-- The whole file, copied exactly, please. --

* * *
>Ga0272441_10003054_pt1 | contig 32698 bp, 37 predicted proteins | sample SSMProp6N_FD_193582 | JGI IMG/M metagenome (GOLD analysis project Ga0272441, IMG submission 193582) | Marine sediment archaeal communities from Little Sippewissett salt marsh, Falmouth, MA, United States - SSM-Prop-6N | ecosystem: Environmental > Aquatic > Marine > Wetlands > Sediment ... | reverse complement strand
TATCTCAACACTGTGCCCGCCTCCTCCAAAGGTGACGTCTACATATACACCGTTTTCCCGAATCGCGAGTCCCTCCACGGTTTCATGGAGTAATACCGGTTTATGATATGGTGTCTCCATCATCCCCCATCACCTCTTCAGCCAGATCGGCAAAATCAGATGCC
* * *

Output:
>Ga0272441_10003054_pt1 | contig 32698 bp, 37 predicted proteins | sample SSMProp6N_FD_193582 | JGI IMG/M metagenome (GOLD analysis project Ga0272441, IMG submission 193582) | Marine sediment archaeal communities from Little Sippewissett salt marsh, Falmouth, MA, United States - SSM-Prop-6N | ecosystem: Environmental > Aquatic > Marine > Wetlands > Sediment ... | reverse complement strand
TATCTCAACACTGTGCCCGCCTCCTCCAAAGGTGACGTCTACATATACACCGTTTTCCCGAATCGCGAGTCCCTCCACGGTTTCATGGAGTAATACCGGTTTATGATATGGTGTCTCCATCATCCCCCATCACCTCTTCAGCCAGATCGGCAAAATCAGATGCC